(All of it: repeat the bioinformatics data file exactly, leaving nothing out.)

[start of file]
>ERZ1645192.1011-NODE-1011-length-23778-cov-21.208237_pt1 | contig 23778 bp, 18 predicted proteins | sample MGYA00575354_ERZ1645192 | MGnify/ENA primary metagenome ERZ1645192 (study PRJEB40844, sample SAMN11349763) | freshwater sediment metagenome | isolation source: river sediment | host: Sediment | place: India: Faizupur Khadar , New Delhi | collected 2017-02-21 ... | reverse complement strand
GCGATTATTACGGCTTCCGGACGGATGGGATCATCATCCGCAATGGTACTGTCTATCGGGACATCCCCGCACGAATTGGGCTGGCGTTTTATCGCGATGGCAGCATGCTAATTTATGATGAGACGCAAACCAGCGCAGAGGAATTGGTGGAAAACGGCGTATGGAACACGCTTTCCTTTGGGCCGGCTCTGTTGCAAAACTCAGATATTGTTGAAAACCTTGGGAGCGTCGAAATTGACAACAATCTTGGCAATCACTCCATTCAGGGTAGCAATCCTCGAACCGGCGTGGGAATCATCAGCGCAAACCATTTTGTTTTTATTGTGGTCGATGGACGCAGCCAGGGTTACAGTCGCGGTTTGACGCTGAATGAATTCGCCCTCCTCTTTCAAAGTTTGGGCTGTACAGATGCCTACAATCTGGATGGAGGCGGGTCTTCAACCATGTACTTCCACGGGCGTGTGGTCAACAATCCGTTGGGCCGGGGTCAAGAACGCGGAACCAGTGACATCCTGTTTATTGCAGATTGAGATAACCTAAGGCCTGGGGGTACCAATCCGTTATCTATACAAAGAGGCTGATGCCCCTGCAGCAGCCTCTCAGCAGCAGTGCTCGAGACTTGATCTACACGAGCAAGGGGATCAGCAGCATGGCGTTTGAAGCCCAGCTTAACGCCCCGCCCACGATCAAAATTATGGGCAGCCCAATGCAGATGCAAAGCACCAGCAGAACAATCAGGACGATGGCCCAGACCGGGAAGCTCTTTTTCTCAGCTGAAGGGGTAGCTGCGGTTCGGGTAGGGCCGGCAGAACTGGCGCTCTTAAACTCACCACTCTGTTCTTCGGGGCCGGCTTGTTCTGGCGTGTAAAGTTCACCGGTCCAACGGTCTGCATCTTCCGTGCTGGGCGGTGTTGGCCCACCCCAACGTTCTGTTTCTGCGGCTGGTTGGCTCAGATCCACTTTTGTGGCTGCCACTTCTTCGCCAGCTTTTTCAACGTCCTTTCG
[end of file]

>ERZ1645192.1011-NODE-1011-length-23778-cov-21.208237_pt1 | contig 23778 bp, 18 predicted proteins | sample MGYA00575354_ERZ1645192 | MGnify/ENA primary metagenome ERZ1645192 (study PRJEB40844, sample SAMN11349763) | freshwater sediment metagenome | isolation source: river sediment | host: Sediment | place: India: Faizupur Khadar , New Delhi | collected 2017-02-21 ... | reverse complement strand
GCGATTATTACGGCTTCCGGACGGATGGGATCATCATCCGCAATGGTACTGTCTATCGGGACATCCCCGCACGAATTGGGCTGGCGTTTTATCGCGATGGCAGCATGCTAATTTATGATGAGACGCAAACCAGCGCAGAGGAATTGGTGGAAAACGGCGTATGGAACACGCTTTCCTTTGGGCCGGCTCTGTTGCAAAACTCAGATATTGTTGAAAACCTTGGGAGCGTCGAAATTGACAACAATCTTGGCAATCACTCCATTCAGGGTAGCAATCCTCGAACCGGCGTGGGAATCATCAGCGCAAACCATTTTGTTTTTATTGTGGTCGATGGACGCAGCCAGGGTTACAGTCGCGGTTTGACGCTGAATGAATTCGCCCTCCTCTTTCAAAGTTTGGGCTGTACAGATGCCTACAATCTGGATGGAGGCGGGTCTTCAACCATGTACTTCCACGGGCGTGTGGTCAACAATCCGTTGGGCCGGGGTCAAGAACGCGGAACCAGTGACATCCTGTTTATTGCAGATTGAGATAACCTAAGGCCTGGGGGTACCAATCCGTTATCTATACAAAGAGGCTGATGCCCCTGCAGCAGCCTCTCAGCAGCAGTGCTCGAGACTTGATCTACACGAGCAAGGGGATCAGCAGCATGGCGTTTGAAGCCCAGCTTAACGCCCCGCCCACGATCAAAATTATGGGCAGCCCAATGCAGATGCAAAGCACCAGCAGAACAATCAGGACGATGGCCCAGACCGGGAAGCTCTTTTTCTCAGCTGAAGGGGTAGCTGCGGTTCGGGTAGGGCCGGCAGAACTGGCGCTCTTAAACTCACCACTCTGTTCTTCGGGGCCGGCTTGTTCTGGCGTGTAAAGTTCACCGGTCCAACGGTCTGCATCTTCCGTGCTGGGCGGTGTTGGCCCACCCCAACGTTCTGTTTCTGCGGCTGGTTGGCTCAGATCCACTTTTGTGGCTGCCACTTCTTCGCCAGCTTTTTCAACGTCCTTTCG